It is often said that Idaho County is not only the largest (in area) in the state, but also fourth largest in the nation. Now Idaho County
is large: at 8502 square miles, it is roughly the size of New Jersey. (Yet it has only one intersection with a traffic light!)
But it is not even nearly the fourth largest county in the nation. The Alaska North Slope Borough covers 88, 817 square miles, and in fact, six of Alaska's boroughs are larger than Idaho County. Even if we confine ourselves to counties in the lower 48 states, there is San
Bernardino County in California, containing 20,105 square miles; Coconino County, Arizona, with 18,661 square miles; Nye County, Nevada, with 18,159 square miles; Elko County, Nevada, with 17,203 square miles; and so on down the list.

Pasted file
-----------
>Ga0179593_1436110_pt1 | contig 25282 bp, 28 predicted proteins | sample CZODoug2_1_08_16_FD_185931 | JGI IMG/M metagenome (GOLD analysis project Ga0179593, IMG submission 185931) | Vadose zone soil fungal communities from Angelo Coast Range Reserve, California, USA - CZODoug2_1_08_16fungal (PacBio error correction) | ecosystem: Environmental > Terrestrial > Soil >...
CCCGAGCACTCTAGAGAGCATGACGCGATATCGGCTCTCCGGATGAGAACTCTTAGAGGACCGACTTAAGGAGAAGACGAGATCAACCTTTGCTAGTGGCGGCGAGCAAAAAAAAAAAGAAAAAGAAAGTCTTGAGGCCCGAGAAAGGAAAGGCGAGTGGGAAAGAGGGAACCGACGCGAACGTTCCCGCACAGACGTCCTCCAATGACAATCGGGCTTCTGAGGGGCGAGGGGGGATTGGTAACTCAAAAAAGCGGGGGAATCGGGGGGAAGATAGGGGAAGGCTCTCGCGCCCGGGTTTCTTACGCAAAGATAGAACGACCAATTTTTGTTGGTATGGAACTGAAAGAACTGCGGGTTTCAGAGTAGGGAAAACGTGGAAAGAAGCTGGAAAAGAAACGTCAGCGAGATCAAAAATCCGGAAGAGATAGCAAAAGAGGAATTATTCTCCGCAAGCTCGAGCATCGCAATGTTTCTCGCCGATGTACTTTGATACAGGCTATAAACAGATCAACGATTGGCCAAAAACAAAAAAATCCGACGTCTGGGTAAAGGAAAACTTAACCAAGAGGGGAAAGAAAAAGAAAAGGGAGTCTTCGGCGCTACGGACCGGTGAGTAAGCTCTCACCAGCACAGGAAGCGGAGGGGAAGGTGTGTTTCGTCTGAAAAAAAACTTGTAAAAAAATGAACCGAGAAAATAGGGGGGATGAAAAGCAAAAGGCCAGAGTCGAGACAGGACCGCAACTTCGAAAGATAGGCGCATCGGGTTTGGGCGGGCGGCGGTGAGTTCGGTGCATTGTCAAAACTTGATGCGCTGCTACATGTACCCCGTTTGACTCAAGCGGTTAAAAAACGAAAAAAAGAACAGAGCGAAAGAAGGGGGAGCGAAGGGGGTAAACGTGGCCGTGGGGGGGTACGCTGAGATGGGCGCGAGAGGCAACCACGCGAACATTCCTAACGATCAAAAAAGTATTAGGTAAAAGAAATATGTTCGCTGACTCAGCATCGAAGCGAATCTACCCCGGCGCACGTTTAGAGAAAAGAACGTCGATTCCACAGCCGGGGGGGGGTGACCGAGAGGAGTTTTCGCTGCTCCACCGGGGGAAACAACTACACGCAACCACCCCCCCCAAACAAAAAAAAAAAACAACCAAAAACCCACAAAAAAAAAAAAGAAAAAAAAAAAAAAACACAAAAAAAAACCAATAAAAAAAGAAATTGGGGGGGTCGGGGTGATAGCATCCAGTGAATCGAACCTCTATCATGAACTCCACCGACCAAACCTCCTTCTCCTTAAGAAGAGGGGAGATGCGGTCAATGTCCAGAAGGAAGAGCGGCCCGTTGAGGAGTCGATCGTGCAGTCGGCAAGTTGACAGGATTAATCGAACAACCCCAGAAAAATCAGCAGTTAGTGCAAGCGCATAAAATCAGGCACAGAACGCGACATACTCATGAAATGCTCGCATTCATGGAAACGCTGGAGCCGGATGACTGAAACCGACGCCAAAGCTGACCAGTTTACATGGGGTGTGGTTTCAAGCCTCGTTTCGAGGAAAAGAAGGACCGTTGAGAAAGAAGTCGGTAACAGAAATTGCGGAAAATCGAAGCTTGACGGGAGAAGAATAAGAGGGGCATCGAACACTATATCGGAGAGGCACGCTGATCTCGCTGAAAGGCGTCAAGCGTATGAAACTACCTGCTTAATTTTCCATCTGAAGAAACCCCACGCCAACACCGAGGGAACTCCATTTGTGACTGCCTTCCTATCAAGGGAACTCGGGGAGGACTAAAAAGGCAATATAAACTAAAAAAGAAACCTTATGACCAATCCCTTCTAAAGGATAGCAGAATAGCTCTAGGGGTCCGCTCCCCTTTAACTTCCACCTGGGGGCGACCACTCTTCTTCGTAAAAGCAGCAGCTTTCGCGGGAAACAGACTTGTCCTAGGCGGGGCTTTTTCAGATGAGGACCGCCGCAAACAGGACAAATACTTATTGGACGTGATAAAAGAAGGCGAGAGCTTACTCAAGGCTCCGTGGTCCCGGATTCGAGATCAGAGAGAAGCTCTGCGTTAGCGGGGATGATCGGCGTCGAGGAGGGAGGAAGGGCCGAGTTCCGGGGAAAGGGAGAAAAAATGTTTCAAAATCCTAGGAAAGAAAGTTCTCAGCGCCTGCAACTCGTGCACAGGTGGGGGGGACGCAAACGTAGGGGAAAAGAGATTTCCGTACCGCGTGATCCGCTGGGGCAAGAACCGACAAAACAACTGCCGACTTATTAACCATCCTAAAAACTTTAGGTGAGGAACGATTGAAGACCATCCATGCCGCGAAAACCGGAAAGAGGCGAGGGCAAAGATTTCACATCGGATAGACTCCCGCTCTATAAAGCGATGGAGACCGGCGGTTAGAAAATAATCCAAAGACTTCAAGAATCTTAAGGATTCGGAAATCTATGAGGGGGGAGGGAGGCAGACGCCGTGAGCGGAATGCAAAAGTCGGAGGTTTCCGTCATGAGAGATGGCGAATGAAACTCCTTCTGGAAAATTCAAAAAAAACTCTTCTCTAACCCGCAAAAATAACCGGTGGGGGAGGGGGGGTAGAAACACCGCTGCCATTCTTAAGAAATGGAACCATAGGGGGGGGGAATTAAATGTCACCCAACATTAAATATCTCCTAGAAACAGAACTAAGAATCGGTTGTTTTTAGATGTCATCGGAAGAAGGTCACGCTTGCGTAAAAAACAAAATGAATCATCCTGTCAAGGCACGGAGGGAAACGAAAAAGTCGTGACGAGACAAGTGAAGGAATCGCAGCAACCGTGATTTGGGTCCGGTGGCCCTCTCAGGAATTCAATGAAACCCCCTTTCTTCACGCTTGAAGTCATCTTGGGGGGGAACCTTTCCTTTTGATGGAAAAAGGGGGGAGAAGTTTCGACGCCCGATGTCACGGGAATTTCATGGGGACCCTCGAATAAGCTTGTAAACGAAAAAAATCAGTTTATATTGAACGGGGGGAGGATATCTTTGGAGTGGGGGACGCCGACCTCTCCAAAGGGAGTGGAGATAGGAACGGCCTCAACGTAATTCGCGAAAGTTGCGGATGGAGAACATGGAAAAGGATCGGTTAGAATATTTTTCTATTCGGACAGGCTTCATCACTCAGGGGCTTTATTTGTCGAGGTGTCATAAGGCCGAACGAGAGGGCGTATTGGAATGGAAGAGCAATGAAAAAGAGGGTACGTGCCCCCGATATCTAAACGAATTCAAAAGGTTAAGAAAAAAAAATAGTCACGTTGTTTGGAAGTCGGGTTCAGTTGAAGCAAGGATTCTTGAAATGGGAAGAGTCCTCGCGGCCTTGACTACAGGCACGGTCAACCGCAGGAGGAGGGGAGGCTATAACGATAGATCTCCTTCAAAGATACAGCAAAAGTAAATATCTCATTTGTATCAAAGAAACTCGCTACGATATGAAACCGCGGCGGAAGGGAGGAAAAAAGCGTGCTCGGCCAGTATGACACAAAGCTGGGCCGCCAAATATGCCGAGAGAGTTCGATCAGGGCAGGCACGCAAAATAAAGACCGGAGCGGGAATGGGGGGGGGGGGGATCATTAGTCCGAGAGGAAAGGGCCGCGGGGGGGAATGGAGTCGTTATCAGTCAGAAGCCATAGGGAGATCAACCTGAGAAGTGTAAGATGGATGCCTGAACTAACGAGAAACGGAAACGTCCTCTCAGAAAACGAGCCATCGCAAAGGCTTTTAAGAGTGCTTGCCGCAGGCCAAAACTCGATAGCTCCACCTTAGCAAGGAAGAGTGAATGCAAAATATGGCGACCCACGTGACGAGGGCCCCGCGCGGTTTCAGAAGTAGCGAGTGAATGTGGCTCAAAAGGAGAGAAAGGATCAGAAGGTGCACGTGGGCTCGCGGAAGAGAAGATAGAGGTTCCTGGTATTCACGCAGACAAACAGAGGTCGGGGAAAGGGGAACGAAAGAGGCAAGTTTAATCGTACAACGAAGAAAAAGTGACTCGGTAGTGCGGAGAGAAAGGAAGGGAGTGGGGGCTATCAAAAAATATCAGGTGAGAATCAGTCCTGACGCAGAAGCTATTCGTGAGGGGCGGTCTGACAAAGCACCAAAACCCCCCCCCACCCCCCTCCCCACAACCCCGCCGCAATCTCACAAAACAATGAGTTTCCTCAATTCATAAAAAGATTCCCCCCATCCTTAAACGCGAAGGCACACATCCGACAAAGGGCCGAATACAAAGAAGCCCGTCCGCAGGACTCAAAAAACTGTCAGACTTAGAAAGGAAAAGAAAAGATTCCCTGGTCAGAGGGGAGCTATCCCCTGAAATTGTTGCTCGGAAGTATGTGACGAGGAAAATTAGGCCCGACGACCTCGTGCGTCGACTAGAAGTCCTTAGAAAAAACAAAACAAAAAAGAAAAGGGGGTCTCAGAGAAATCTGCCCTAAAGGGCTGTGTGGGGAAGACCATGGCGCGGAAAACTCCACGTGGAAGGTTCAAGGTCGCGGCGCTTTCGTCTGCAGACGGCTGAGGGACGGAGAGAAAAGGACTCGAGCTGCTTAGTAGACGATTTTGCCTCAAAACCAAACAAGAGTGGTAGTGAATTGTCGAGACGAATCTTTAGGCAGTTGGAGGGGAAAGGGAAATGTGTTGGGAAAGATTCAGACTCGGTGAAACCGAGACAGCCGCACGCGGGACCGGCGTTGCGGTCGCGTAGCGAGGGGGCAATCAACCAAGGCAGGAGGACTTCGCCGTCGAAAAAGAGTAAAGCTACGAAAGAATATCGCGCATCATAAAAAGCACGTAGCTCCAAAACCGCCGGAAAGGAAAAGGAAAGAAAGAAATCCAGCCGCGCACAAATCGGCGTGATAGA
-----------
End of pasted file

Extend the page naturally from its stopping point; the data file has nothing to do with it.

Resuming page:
If we count Alaska's boroughs, Idaho County is the 24th largest county in the U.S. Among counties in the lower 48 states, Idaho County is number 18 in size.
*Contributed by: Bill Salmon
The area now comprising Idaho County was part of Oregon Territory from 1848 to 1859. With Oregon statehood, it became a part of Washington Territory, and, in 1863, of Idaho Territory. The mining town of Florence was named the first County Seat of Idaho County December 20, 1861. After the decline in population of Florence, Warren became the second County Seat June 1, 1869.
June 14, 1875 there was a special election, and Mt. Idaho, which started as a way station along the trail to Florence, was elected the third County Seat. November 4, 1902, Grangeville became the fourth County Seat, and still is today.